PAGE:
Hello everyone!

I am back with another book review, today it is The Ugly Teapot: Book One by Fred Holmes. Thanks so much to the author for sending me an electronic copy of this book for an honest review. As always, all opinions are my own.

Ok, so basically, this is the story of a fourteen year old girl named Hannah who is struggling with the recent death of her father who was working overseas as a photographer during an assignment.

Right away, you see that Hannah is a little strange. She can understand and talk to her dog. At first, this really threw me off guard. I wasn't sure if she was actually hearing what he was saying or if she was just guessing at what he might have said, but I think she was actually communicating with her dog. And this, my friends, is just the beginning of a very strange story.

The story opens up on the day of Hannah's father's funeral and at that point she pretty much decides to use the possibly magical, mostly just ugly lamp/teapot to try and resurrect her father. Yup.

I think what struck me the most was just how fast we got right into the story. And I'm not sure I loved that concept. It was pretty much just ok he's dead, dog suggests lamp, no, thinks about it for 2 minutes, decides to rub lamp, boom genie. There wasn't the typical build up to the story, all that was pushed aside to dive in head first, and I think the story suffered a little because of that.

I won't get too much into the storyline itself, because I don't want to spoil anything, but I will say that I think the events were a little outlandish. There was just so much going on, 200 pages wasn't enough to fully flesh out what needed to be fleshed out.

Along the lines of pacing, this story was so fast paced I was still processing one thing and we were 3 action scenes ahead. There is so much to process, there is not real time to sit and question if the lamp is real or not. I know this is supposed to be a series, and I think the next book will be about the next girl who wields the lamp, but I felt like this one book could have been at least three if it was just a little more structured and organized. So much had happened by the halfway point that I wasn't sure what was going on, let alone if anything was real, and I think that took away from the main message, especially by the end.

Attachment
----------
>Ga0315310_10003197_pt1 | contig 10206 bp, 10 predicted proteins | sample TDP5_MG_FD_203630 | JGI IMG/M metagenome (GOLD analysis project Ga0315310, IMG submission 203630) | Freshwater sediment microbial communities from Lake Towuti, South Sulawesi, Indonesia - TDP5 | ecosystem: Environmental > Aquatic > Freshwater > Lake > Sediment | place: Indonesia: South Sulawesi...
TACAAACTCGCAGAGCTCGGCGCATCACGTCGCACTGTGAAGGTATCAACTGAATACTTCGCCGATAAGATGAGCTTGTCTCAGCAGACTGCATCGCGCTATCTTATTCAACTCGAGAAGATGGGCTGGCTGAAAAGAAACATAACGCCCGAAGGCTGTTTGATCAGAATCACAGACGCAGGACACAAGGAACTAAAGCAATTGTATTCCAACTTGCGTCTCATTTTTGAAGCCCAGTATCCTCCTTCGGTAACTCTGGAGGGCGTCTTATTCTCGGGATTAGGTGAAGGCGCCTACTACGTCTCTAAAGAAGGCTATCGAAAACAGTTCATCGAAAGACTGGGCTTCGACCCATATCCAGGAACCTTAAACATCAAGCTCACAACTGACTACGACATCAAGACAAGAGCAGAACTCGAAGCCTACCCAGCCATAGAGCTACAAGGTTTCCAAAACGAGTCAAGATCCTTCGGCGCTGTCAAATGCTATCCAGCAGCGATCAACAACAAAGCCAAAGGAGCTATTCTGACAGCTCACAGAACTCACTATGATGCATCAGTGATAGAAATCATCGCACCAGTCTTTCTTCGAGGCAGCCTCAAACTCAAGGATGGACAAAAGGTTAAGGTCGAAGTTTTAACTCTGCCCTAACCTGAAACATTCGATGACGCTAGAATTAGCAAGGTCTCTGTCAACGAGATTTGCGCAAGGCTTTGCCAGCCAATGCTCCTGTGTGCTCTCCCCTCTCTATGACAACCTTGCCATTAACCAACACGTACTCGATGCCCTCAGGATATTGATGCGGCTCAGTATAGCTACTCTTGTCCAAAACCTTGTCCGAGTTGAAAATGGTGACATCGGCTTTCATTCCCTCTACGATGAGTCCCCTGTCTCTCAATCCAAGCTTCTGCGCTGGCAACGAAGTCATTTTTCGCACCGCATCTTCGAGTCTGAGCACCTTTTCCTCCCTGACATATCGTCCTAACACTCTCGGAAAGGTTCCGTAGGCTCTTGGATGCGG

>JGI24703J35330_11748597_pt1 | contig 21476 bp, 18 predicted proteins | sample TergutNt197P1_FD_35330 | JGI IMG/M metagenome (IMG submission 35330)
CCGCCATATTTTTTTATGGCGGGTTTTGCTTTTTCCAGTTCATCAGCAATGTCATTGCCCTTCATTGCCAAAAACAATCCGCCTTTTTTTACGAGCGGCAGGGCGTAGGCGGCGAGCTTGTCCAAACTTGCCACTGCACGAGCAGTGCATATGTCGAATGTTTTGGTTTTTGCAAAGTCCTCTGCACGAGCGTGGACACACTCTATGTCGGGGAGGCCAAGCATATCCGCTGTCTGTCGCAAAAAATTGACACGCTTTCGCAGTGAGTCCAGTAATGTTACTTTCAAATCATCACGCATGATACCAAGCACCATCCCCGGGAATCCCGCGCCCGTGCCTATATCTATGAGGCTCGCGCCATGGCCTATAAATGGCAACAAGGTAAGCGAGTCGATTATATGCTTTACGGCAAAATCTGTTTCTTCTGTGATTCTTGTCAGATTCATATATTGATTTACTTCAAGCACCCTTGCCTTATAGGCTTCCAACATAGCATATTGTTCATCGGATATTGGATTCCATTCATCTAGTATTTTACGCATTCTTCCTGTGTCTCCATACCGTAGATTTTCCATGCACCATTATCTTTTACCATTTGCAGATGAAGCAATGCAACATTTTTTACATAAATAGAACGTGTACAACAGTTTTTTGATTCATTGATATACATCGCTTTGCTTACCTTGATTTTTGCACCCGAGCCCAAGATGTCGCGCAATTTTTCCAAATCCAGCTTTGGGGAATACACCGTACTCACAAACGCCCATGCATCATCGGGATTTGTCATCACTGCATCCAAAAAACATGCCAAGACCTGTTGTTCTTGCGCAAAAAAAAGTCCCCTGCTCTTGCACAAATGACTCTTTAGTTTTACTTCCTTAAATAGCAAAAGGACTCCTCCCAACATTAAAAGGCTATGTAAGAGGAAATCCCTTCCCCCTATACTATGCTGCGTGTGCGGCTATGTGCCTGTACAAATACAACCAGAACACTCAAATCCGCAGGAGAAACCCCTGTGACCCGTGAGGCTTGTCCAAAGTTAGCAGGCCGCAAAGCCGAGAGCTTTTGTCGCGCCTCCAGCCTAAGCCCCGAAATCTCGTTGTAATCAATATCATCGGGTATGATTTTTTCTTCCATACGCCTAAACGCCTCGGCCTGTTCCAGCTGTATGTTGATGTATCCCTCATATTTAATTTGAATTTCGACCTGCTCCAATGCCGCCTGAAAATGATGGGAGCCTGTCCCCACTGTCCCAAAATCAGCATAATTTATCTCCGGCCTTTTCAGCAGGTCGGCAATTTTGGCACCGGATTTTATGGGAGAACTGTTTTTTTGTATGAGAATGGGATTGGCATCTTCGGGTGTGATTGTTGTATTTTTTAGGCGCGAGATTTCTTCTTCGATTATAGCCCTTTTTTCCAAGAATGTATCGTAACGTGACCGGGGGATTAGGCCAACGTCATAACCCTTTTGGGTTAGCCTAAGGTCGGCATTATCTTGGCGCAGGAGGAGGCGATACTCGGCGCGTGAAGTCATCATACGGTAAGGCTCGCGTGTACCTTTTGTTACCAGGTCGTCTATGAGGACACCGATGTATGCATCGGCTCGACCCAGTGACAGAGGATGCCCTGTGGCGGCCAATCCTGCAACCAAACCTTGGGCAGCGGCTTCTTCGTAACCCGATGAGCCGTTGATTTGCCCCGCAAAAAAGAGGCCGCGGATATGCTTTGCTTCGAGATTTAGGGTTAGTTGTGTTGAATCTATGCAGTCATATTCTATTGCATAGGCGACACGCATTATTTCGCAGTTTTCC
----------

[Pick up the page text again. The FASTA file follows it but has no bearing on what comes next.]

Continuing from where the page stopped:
Even though this is a story about Hannah's father's death, and her grief, I don't really think that is addressed. And maybe because she wishes her father back to life, and they go on this crazy journey together, both the reader and Hannah don't really see him as truly gone, but I didn't really see this as a story of grief. And I suppose that everyone grieves differently, so I guess this is just Hannah's way of doing it. It wouldn't be mine, but I couldn't help but feel like it was just business as usual, she wasn't really affected by it once they were reunited.

I think part of the problems I have with this book stem from the fact that I might be a bit too old for this book. Truthfully, it is a middle grade book, maybe a young YA audience, but for me, I felt like I was so skeptical and just couldn't enjoy the story as it was because I was looking at it from an older, more critical angle.

The writing in the book was very well done, it was descriptive but not tedious and I found myself able to picture the landscapes in which the story takes place.

I will say that I finished this book and read it in about two and a half hours, so I did enjoy it enough to finish it. I wouldn't say that it was my favourite book, but I can definitely see many people enjoy this story.

I had a major problem with the ending however. I still don't really know what happened, and not really in a good way. I mean I understand it, but at the same time, I don't. There were so many other things had hinted things would be something else than what they actually were.

Overall, I liked this book enough to finish it, but I wouldn't have picked it up on my own.